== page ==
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Devin Booker, Khris Middleton and the 10 biggest 2021 NBA All-Star snubs

Ben Rohrbach
·7-min read

The NBA announced its list of 14 All-Star reserves for this year's game in Atlanta on March 7. There were perhaps more deserving candidates this year than ever before, which means there were plenty of worthy candidates left out.

This year's snubs could make a solid argument that the NBA should expand its All-Star teams to at least 13 players from each conference — the number of active players in each team's lineup — and maybe even to a 15-man roster. That would throw a wrench into the league's historical context, and even at 15 there would be players on the bubble.

The question with snubs is always: Which selections would you take off this year's list of All-Stars?

Has Nikola Vucevic done more for the 12th-place Orlando Magic than Domantas Sabonis has for the fourth-place Indiana Pacers? Is Chris Paul more deserving than Phoenix Suns teammate Devin Booker? Are Zach LaVine's numbers for the 14-win Chicago Bulls emptier than Khris Middleton's on the 18-win Milwaukee Bucks? Those are questions for the 30 head coaches who made the reserve picks as the NBA's standings changed from day to day.

All that said, these 10 players submitted All-Star-worthy campaigns that may have earned them selections in years past. Some of them might even get the recognition they deserve if injuries or excused absences make more room.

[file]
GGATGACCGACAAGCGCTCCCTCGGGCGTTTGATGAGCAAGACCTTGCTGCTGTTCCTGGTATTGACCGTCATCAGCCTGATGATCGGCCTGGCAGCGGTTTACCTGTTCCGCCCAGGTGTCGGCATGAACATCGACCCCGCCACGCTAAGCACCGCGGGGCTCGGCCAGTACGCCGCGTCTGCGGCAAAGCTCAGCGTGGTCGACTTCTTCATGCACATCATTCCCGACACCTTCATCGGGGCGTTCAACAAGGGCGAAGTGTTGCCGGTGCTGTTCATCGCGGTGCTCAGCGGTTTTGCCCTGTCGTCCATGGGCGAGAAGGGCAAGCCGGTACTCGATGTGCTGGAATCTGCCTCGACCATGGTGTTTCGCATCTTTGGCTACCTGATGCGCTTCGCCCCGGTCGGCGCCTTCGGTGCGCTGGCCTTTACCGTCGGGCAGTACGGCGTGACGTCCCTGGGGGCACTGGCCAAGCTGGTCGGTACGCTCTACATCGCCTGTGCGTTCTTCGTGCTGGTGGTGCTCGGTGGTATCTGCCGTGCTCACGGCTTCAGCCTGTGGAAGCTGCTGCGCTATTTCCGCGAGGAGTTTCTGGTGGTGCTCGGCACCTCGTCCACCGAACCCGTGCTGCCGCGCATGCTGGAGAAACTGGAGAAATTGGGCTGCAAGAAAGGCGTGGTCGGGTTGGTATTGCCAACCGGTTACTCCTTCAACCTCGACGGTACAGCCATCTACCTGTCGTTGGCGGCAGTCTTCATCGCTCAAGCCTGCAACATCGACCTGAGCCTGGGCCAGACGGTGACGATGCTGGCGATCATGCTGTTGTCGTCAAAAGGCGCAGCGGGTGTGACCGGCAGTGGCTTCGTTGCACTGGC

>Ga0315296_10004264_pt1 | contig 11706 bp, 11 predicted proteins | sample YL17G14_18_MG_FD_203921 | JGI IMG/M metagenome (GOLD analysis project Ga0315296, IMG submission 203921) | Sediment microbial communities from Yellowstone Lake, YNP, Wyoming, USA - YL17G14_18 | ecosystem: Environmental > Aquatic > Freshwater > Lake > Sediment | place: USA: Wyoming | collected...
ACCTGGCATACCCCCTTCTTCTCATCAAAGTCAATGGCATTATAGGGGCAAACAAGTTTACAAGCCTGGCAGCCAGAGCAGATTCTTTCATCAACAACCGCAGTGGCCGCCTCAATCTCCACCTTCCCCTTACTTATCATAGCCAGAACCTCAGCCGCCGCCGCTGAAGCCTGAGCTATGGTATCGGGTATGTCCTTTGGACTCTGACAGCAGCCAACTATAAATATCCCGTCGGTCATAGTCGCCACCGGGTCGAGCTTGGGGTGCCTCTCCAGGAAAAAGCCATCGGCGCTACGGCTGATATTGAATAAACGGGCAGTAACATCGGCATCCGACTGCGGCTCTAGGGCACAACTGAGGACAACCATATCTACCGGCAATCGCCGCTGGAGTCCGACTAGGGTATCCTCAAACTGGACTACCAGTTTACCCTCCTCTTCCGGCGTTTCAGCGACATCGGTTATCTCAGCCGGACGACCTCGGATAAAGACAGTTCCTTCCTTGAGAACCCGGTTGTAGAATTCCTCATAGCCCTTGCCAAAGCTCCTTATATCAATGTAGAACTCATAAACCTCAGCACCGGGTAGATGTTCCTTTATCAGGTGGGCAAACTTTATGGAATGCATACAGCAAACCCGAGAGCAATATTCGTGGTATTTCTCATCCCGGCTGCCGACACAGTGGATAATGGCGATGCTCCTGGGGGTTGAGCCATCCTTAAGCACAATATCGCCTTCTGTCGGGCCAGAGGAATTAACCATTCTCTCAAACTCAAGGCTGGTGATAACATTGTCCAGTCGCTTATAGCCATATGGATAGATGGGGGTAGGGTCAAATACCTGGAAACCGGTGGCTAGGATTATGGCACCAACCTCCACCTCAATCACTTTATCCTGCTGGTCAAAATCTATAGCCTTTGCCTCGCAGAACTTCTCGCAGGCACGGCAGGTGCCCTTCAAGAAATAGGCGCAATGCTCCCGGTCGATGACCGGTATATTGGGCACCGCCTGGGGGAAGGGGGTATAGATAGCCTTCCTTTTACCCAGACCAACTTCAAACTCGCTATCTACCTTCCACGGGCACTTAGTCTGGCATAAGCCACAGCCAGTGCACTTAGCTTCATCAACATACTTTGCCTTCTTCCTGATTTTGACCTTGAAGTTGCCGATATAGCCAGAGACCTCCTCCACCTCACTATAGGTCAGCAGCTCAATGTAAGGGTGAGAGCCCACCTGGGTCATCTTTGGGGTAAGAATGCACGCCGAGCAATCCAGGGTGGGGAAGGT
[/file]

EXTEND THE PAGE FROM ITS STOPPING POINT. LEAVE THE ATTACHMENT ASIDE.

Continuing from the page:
Devin Booker is the leading scorer for the fourth-place Phoenix Suns. (Sean Gardner/Getty Images)
Devin Booker is the leading scorer for the fourth-place Phoenix Suns. (Sean Gardner/Getty Images)

Western Conference

Devin Booker, Phoenix Suns

24.7 PPG (50/38/85), 4.3 APG, 3.8 RPG

Booker's scoring has dipped slightly from last year, but sharing the floor with Paul has also helped improve his efficiency. There are few players whose shot you feel more confident in when it leaves his hand. An All-Star injury replacement for Lillard last year, Booker left no doubt of his status with a 31-5-6 average for the 8-0 Suns in the bubble. It is only the sheer number of worthy candidates in the West that left his candidacy on the bubble this year.

Mike Conley, Utah Jazz

16.4 PPG (45/41/82), 5.6 APG, 3.4 RPG

Conley is the best active player never to make an All-Star Game, and he might be the best ever not to appear in one. The narrative to get him in was stronger than ever this year, because his case was as legitimate as ever, and he may be running out of chances at 33 years old. His per-game plus/minus of 11.2 is the NBA's best by nearly two points, ahead of Rudy Gobert, and Utah's 25-6 record is impressive enough to warrant consideration for a third All-Star.

Shai Gilgeous-Alexander, Oklahoma City Thunder

22.8 PPG (51/41/78), 6.5 APG, 5.2 RPG

No player has enjoyed a quieter All-Star-worthy campaign than Gilgeous-Alexander. The Thunder were supposed to be on the short list of teams vying for the NBA's worst record, but his performance as a lead scorer and playmaker has lifted them from the basement. OKC has its blue-chip talent from the trades of Westbrook, George and Paul, and now it is on general manager Sam Presti to use all the draft picks from those blockbuster deals to build around him.

Other notable exceptions: De'Aaron Fox, Sacramento Kings; DeMar DeRozan, San Antonio Spurs; Brandon Ingram, New Orleans Pelicans; Ja Morant, Memphis Grizzlies; Christian Wood, Houston Rockets.

Two-time All-Star Khris Middleton is enjoying a career year for the Milwaukee Bucks. (Mike Ehrmann/Getty Images)
Two-time All-Star Khris Middleton is enjoying a career year for the Milwaukee Bucks. (Mike Ehrmann/Getty Images)

Eastern Conference

Khris Middleton, Milwaukee Bucks

20.5 PPG (51/43/90), 6.0 RPG, 5.7 APG